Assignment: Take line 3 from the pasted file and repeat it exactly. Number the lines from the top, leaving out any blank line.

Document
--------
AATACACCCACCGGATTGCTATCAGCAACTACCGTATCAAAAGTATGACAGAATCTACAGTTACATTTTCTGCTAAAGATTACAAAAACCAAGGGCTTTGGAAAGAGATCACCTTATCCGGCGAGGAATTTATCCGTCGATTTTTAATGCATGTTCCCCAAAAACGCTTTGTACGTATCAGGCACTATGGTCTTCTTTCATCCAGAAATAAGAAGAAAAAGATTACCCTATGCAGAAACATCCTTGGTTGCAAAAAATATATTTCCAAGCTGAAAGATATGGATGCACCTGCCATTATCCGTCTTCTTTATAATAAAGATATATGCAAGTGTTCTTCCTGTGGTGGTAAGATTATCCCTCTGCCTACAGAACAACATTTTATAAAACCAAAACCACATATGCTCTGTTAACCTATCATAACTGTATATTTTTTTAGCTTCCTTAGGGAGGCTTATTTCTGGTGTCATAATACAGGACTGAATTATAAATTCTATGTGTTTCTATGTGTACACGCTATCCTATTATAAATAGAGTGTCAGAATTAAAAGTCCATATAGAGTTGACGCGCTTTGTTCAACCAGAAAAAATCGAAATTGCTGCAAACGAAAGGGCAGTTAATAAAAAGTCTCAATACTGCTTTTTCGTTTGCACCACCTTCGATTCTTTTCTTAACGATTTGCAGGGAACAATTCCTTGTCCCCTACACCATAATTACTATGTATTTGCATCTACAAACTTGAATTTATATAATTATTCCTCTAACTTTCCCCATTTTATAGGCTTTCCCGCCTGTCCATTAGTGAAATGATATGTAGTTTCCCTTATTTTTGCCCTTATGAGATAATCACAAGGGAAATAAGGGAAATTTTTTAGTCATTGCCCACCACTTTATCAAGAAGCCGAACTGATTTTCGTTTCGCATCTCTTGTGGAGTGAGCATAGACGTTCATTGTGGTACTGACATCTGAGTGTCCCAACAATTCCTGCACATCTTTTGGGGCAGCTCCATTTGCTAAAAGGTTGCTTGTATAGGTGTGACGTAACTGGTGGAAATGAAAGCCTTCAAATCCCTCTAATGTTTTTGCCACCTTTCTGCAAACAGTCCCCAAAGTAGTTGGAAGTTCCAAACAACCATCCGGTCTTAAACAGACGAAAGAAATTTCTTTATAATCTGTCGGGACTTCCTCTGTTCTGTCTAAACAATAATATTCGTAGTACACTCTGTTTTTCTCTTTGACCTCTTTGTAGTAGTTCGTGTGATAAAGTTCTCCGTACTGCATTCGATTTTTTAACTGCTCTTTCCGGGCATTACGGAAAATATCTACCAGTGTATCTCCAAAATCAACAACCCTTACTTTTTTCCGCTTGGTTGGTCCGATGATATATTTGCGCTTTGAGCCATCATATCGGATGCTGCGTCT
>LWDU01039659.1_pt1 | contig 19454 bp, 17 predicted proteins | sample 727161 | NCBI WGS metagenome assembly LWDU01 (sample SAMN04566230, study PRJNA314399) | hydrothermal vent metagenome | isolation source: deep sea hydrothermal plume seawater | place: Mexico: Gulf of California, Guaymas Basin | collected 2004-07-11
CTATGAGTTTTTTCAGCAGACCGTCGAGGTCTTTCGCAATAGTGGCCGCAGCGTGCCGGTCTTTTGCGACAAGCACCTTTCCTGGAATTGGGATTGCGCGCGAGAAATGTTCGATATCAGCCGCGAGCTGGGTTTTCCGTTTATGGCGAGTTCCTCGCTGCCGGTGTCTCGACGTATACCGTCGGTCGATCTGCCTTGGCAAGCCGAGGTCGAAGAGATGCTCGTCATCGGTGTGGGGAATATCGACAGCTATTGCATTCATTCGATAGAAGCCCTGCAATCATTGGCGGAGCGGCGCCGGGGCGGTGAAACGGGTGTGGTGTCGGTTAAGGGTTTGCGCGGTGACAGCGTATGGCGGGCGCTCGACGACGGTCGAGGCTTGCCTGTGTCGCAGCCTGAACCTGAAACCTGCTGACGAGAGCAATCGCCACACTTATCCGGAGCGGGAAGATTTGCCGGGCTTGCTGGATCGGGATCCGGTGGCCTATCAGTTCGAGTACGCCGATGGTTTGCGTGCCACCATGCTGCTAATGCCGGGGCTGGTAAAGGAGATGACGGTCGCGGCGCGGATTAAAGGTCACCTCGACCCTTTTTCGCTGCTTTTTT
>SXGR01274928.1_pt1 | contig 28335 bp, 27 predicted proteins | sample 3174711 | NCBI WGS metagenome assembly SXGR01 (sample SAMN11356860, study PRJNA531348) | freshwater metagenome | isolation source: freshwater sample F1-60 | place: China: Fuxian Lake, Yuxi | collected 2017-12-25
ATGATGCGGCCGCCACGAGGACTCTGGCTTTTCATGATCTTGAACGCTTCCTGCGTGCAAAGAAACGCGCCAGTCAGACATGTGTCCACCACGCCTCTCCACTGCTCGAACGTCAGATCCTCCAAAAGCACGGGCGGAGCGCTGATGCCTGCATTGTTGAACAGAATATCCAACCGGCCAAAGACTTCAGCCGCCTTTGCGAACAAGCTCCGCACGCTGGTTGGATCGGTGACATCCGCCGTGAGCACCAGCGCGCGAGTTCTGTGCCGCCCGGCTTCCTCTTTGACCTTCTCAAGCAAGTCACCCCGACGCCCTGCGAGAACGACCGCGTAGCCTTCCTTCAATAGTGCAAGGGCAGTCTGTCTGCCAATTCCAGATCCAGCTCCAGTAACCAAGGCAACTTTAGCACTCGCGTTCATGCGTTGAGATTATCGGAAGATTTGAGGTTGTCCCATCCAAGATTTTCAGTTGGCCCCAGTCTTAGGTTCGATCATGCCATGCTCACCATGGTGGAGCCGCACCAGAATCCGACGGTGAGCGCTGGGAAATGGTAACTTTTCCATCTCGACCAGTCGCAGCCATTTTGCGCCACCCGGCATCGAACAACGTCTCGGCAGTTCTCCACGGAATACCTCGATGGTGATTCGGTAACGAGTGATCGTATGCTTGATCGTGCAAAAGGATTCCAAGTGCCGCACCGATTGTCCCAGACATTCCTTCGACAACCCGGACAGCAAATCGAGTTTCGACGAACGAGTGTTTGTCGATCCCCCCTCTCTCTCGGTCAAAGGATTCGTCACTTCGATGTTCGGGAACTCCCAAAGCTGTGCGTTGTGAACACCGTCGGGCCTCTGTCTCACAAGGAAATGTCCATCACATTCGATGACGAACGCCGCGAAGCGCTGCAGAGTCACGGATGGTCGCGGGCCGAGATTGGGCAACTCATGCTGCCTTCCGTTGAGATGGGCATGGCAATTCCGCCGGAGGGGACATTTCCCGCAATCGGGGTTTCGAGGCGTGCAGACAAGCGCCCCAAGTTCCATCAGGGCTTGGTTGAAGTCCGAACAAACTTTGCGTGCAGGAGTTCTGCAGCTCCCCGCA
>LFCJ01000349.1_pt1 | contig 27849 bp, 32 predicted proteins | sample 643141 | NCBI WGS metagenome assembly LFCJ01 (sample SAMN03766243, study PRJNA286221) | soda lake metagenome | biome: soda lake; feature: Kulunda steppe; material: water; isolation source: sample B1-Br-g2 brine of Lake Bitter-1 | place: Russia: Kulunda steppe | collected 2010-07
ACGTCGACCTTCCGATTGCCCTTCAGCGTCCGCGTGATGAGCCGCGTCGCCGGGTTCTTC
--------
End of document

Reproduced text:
CTATGAGTTTTTTCAGCAGACCGTCGAGGTCTTTCGCAATAGTGGCCGCAGCGTGCCGGTCTTTTGCGACAAGCACCTTTCCTGGAATTGGGATTGCGCGCGAGAAATGTTCGATATCAGCCGCGAGCTGGGTTTTCCGTTTATGGCGAGTTCCTCGCTGCCGGTGTCTCGACGTATACCGTCGGTCGATCTGCCTTGGCAAGCCGAGGTCGAAGAGATGCTCGTCATCGGTGTGGGGAATATCGACAGCTATTGCATTCATTCGATAGAAGCCCTGCAATCATTGGCGGAGCGGCGCCGGGGCGGTGAAACGGGTGTGGTGTCGGTTAAGGGTTTGCGCGGTGACAGCGTATGGCGGGCGCTCGACGACGGTCGAGGCTTGCCTGTGTCGCAGCCTGAACCTGAAACCTGCTGACGAGAGCAATCGCCACACTTATCCGGAGCGGGAAGATTTGCCGGGCTTGCTGGATCGGGATCCGGTGGCCTATCAGTTCGAGTACGCCGATGGTTTGCGTGCCACCATGCTGCTAATGCCGGGGCTGGTAAAGGAGATGACGGTCGCGGCGCGGATTAAAGGTCACCTCGACCCTTTTTCGCTGCTTTTTT